Turkish delights: Sigara börek

We have already before touched upon the very dark secret of this foodblogger: I don't eat cheese (I can practically hear the readers' eyes rolling furiously: "what kind of a foodie does not like cheese?!") And I do acknowledge how shameful that is. There's an entire culinary universe there I haven't explored yet.

One of the most memorable meals ever was the dinner at Chez Dominique, the only ever 2-star restaurant in Finland where The Gentleman took me for my 30th birthday. And words fail to describe how embarrassing it was to have to refuse the cheese patter they carried to the table as part of the 6-course meal...

Yet... I can' get enough of cheese doodles. I have even learnt to eat halloumi. And mozzarella. As long as it's not melted. And in Turkey, as I've told before, one my all time favourite mezes is sigara börek: filo pastry roll stuffed with spinach and feta cheese. So... perhaps there's hope for  me yet?

Obviously those cigar-shaped fried goodies found their way onto the menu of the Turkish night.

I conveniently forgot the fact that I had never made anything out of filo pastry before. I can't say I was terribly impressed. After having seen it being used on so many cookery shows I expected to have an idea of what to expect. But the ready made triangular shape sheets I bought at the ethnic shop in Hakaniemi were nothing like it. They were thicker. And drier. And they categorically refused to roll into neat, tight, narrow cigar-like parcels. Perhaps the pastry wasn't good? Perhaps you really can't substitute melted butter with oil when brushing the sheets in order to make them pliable? Perhaps I just... suck?

My impaired cigar-rolling skills probably mean I'd never impress a potential husband in Turkey. Though, that would probably be the case in Cuba too... Boy, am I lucky to have found The Gentleman! The guests loved these though. A lot. And apparently it really pays off to get good feta for these- none of those squeaky rubber toys.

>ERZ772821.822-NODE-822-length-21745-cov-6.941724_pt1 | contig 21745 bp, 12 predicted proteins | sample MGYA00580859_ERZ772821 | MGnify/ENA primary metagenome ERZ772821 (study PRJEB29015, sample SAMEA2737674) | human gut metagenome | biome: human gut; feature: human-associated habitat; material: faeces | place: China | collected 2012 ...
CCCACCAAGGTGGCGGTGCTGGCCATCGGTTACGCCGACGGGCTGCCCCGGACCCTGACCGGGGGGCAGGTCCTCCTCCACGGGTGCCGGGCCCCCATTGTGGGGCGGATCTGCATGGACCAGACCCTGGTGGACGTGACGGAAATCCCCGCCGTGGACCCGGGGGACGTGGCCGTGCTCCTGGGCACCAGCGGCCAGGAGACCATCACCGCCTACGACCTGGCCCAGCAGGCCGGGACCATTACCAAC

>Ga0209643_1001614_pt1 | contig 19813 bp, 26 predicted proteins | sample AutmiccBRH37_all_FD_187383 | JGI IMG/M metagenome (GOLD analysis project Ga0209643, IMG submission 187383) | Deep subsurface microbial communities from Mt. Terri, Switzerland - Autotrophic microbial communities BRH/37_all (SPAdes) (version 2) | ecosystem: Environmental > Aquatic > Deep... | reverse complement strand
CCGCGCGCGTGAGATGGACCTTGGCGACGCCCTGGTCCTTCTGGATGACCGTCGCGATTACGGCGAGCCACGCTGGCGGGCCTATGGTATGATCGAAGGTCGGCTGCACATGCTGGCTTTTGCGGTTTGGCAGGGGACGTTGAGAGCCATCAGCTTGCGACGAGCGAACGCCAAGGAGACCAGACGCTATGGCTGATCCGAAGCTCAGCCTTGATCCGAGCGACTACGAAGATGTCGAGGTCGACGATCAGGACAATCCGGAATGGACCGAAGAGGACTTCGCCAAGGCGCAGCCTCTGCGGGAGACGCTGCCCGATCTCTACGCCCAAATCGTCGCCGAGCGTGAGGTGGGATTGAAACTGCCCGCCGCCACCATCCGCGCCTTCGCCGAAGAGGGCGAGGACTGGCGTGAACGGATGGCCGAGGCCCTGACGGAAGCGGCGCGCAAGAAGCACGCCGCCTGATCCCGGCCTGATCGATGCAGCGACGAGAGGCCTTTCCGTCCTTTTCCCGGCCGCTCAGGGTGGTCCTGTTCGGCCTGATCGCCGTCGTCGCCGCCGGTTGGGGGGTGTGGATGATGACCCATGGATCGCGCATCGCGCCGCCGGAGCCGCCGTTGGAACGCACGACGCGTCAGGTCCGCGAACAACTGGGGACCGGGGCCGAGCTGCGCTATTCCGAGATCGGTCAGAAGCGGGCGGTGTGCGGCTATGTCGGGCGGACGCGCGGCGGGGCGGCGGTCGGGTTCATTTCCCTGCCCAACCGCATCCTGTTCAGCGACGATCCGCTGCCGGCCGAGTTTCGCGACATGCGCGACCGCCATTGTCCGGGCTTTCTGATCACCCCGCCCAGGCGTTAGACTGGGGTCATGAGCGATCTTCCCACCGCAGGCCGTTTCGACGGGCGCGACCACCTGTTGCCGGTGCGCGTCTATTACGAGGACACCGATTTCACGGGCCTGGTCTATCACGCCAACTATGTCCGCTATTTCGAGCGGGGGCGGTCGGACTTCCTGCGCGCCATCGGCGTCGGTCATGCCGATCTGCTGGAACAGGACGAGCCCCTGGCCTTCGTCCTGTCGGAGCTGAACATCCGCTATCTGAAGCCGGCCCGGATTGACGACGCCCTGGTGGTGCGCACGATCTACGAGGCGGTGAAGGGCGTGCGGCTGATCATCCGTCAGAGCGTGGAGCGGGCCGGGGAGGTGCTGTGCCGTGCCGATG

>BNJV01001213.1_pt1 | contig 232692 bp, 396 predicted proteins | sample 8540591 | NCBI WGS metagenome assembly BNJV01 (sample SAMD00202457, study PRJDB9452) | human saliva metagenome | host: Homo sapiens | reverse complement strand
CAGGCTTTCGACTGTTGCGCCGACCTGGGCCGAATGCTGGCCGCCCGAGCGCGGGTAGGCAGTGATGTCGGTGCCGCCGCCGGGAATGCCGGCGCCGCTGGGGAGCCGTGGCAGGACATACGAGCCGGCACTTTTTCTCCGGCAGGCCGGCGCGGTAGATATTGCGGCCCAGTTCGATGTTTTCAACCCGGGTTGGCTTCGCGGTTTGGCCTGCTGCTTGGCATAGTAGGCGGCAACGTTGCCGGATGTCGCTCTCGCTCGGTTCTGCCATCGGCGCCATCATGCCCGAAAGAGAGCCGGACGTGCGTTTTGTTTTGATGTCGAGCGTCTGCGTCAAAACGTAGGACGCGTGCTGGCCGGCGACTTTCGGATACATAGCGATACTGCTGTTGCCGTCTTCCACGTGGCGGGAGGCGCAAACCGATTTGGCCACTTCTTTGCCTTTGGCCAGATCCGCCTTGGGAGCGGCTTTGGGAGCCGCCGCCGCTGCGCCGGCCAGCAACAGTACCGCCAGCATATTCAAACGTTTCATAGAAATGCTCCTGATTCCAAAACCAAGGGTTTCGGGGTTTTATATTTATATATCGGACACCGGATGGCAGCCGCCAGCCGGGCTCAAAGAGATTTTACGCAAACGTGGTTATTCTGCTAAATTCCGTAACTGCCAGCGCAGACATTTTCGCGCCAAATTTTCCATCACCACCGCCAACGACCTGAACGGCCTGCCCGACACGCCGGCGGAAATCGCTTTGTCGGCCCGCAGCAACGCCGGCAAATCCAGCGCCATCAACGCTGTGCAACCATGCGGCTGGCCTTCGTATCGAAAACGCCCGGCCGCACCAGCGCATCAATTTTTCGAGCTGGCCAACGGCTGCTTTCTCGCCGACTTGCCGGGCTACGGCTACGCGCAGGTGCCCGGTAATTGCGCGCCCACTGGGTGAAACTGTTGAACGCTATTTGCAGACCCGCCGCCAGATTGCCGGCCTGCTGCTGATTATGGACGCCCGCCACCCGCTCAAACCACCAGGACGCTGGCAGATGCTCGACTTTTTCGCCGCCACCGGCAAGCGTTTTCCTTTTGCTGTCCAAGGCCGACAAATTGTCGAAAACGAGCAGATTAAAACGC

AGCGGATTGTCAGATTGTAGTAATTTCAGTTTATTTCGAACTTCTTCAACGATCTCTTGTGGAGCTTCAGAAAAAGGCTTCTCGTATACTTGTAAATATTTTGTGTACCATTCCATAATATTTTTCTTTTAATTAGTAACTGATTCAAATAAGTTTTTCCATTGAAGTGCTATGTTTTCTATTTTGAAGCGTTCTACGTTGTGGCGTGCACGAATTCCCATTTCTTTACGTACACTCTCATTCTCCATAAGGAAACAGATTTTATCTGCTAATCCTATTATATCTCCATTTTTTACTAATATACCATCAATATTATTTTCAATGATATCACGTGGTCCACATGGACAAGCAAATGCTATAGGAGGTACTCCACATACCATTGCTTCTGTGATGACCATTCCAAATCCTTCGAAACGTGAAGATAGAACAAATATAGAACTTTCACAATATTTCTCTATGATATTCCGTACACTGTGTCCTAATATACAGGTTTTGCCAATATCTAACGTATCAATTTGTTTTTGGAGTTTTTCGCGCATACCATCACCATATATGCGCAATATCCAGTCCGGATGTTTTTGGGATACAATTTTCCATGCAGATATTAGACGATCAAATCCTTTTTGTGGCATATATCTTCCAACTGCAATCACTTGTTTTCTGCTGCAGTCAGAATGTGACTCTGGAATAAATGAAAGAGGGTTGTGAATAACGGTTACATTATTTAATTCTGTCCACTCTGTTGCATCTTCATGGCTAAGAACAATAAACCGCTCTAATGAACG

makes appr. 18

265 g spinach (lacking fresh one I used tinned spinach leaves)
good feta cheese (my cube was around 10 cm x 15 cm x 4 cm)
lemon juice
filo pastry sheets
clarified butter

oil for frying

Keep the filo pastry sheets covered as you're working with one - otherwise they dry. I used ready made triangle-shaped ones sized appr. 20 cm x 25 cm, but if using the big ones, cut them into obling pieces of desired size. Brush the sheet with clarified butter and spread 1,5 tsp crumbled feta on the other end. Add 1,5 tsp spinach and a dash of lemon juice, fold the long edges on the sides on top of the filling and roll it tight lengthwise  to a cigar-like parcel. Keep the stuffed parcels covered too until ready to fry. Heat oil in a pan, deep-fry in batches, drain on kitchen towel and serve. Some recipes use parsley instead of spinach - you decide which you prefer!

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Tuesday, 23 April 2013

Turkish delights: kisir

Because of the vegetarians joining us for the Turkish night I had to make food that might go down their throats as well (dear me. I sound like a right bitch - making vegetarian sound like a curse word). Food such as kisir, Turkish tomato and couscous salad.

But  some of them couldn't even eat that as it's made of grain. Luckily my friends have redeeming qualities that infinitely improve the quality of my life as a result of which I'm even willing to accommodate their culinary restrictions...


4 dl couscous
1/2 onion, finely chopped
1 tbsp tomato paste
1/2 tsp cinnamon
the juice of 1/2 lemon
1 clove of garlic, finely chopped
6 tomatos
1 generous handful of spring onions or chives
couple of handfuls of parsley

Split the tomatos, scoop out the seeds and cube them. Fry the onion and garlic in a bit of oil until soft and transluscent. Add tomato paste and couscous. Then add 4 dl of boiling water and turn the heat off. Let the couscouls cook under the lid until it's done (around 5 minutes) and then fluff it with fork. Add lemon juice, tomatos, pine nuts that you've toasted on a dry pan until they get a bit of colour, spring onions/ chives and parsley. Taste and season as needed. Serve at room temperature.

EDIT: Normally this dish is made of bulghur, but since we didn't have any, I took the liberty of replacing it with couscous which we did.

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Monday, 22 April 2013

Turkish delights: fava take 2